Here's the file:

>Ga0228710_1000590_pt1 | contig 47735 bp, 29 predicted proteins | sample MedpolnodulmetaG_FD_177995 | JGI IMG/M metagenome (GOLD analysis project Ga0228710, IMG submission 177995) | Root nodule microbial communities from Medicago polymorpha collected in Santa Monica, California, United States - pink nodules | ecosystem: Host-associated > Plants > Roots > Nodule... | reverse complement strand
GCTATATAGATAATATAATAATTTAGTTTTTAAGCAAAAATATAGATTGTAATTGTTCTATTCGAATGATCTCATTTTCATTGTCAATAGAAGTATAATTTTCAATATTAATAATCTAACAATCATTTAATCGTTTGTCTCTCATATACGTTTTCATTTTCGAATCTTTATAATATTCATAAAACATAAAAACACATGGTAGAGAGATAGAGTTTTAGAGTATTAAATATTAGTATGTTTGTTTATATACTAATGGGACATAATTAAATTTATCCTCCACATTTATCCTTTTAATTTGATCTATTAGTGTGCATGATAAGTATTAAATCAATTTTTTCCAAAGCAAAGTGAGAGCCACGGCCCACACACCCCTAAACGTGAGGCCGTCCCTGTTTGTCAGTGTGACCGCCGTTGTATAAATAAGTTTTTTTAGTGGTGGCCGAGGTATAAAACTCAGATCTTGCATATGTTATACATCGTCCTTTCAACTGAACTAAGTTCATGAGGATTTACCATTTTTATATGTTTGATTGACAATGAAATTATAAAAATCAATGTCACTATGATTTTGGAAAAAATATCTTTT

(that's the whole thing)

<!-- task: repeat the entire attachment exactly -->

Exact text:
>Ga0228710_1000590_pt1 | contig 47735 bp, 29 predicted proteins | sample MedpolnodulmetaG_FD_177995 | JGI IMG/M metagenome (GOLD analysis project Ga0228710, IMG submission 177995) | Root nodule microbial communities from Medicago polymorpha collected in Santa Monica, California, United States - pink nodules | ecosystem: Host-associated > Plants > Roots > Nodule... | reverse complement strand
GCTATATAGATAATATAATAATTTAGTTTTTAAGCAAAAATATAGATTGTAATTGTTCTATTCGAATGATCTCATTTTCATTGTCAATAGAAGTATAATTTTCAATATTAATAATCTAACAATCATTTAATCGTTTGTCTCTCATATACGTTTTCATTTTCGAATCTTTATAATATTCATAAAACATAAAAACACATGGTAGAGAGATAGAGTTTTAGAGTATTAAATATTAGTATGTTTGTTTATATACTAATGGGACATAATTAAATTTATCCTCCACATTTATCCTTTTAATTTGATCTATTAGTGTGCATGATAAGTATTAAATCAATTTTTTCCAAAGCAAAGTGAGAGCCACGGCCCACACACCCCTAAACGTGAGGCCGTCCCTGTTTGTCAGTGTGACCGCCGTTGTATAAATAAGTTTTTTTAGTGGTGGCCGAGGTATAAAACTCAGATCTTGCATATGTTATACATCGTCCTTTCAACTGAACTAAGTTCATGAGGATTTACCATTTTTATATGTTTGATTGACAATGAAATTATAAAAATCAATGTCACTATGATTTTGGAAAAAATATCTTTT